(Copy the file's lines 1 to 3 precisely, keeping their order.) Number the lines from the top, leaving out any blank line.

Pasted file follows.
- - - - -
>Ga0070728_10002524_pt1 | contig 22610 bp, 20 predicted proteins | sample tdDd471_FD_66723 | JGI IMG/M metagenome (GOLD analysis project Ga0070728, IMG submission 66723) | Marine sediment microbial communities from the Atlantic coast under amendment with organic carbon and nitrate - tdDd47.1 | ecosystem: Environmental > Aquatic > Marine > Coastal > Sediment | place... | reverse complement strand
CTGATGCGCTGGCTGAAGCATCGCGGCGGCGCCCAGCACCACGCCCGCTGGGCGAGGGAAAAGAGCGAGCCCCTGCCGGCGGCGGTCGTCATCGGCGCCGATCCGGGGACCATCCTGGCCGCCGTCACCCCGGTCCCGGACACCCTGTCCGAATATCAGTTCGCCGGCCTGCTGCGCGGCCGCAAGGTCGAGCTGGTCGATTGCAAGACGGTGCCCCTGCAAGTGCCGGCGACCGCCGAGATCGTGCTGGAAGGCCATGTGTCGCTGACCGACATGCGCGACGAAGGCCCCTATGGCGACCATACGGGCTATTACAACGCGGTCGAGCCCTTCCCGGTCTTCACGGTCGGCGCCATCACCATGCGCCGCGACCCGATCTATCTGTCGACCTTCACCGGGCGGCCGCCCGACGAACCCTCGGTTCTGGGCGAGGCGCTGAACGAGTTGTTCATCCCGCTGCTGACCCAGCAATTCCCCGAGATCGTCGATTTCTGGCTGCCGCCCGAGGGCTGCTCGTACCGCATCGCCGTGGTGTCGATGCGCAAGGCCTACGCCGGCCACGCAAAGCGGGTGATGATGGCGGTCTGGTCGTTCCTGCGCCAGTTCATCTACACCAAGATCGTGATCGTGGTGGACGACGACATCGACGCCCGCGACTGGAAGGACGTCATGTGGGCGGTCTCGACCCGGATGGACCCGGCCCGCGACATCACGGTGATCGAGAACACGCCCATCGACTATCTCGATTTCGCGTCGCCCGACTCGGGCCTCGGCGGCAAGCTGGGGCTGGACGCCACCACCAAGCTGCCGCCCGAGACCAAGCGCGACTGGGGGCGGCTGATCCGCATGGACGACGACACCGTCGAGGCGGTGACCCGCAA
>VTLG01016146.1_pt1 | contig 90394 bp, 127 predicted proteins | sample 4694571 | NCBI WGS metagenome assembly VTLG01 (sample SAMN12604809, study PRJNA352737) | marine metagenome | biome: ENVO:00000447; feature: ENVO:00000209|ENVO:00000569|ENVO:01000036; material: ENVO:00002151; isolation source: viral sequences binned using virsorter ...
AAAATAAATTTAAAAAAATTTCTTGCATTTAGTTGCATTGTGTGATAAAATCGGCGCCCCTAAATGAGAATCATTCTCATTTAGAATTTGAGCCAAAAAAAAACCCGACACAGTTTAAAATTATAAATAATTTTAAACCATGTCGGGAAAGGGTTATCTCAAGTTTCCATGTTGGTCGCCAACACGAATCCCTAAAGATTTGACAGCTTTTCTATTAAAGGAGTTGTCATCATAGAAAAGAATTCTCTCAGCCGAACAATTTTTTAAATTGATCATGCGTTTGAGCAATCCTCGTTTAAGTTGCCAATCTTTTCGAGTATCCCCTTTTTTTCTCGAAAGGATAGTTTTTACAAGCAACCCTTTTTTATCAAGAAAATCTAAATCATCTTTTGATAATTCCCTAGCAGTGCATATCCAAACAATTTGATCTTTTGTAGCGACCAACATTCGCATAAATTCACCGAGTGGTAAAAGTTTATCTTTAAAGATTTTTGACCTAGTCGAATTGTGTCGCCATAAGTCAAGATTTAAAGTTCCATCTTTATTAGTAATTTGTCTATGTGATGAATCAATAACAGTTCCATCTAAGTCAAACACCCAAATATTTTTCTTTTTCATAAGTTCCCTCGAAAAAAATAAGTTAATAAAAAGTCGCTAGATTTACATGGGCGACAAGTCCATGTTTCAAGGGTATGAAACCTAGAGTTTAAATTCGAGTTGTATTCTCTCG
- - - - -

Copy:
>Ga0070728_10002524_pt1 | contig 22610 bp, 20 predicted proteins | sample tdDd471_FD_66723 | JGI IMG/M metagenome (GOLD analysis project Ga0070728, IMG submission 66723) | Marine sediment microbial communities from the Atlantic coast under amendment with organic carbon and nitrate - tdDd47.1 | ecosystem: Environmental > Aquatic > Marine > Coastal > Sediment | place... | reverse complement strand
CTGATGCGCTGGCTGAAGCATCGCGGCGGCGCCCAGCACCACGCCCGCTGGGCGAGGGAAAAGAGCGAGCCCCTGCCGGCGGCGGTCGTCATCGGCGCCGATCCGGGGACCATCCTGGCCGCCGTCACCCCGGTCCCGGACACCCTGTCCGAATATCAGTTCGCCGGCCTGCTGCGCGGCCGCAAGGTCGAGCTGGTCGATTGCAAGACGGTGCCCCTGCAAGTGCCGGCGACCGCCGAGATCGTGCTGGAAGGCCATGTGTCGCTGACCGACATGCGCGACGAAGGCCCCTATGGCGACCATACGGGCTATTACAACGCGGTCGAGCCCTTCCCGGTCTTCACGGTCGGCGCCATCACCATGCGCCGCGACCCGATCTATCTGTCGACCTTCACCGGGCGGCCGCCCGACGAACCCTCGGTTCTGGGCGAGGCGCTGAACGAGTTGTTCATCCCGCTGCTGACCCAGCAATTCCCCGAGATCGTCGATTTCTGGCTGCCGCCCGAGGGCTGCTCGTACCGCATCGCCGTGGTGTCGATGCGCAAGGCCTACGCCGGCCACGCAAAGCGGGTGATGATGGCGGTCTGGTCGTTCCTGCGCCAGTTCATCTACACCAAGATCGTGATCGTGGTGGACGACGACATCGACGCCCGCGACTGGAAGGACGTCATGTGGGCGGTCTCGACCCGGATGGACCCGGCCCGCGACATCACGGTGATCGAGAACACGCCCATCGACTATCTCGATTTCGCGTCGCCCGACTCGGGCCTCGGCGGCAAGCTGGGGCTGGACGCCACCACCAAGCTGCCGCCCGAGACCAAGCGCGACTGGGGGCGGCTGATCCGCATGGACGACGACACCGTCGAGGCGGTGACCCGCAA
>VTLG01016146.1_pt1 | contig 90394 bp, 127 predicted proteins | sample 4694571 | NCBI WGS metagenome assembly VTLG01 (sample SAMN12604809, study PRJNA352737) | marine metagenome | biome: ENVO:00000447; feature: ENVO:00000209|ENVO:00000569|ENVO:01000036; material: ENVO:00002151; isolation source: viral sequences binned using virsorter ...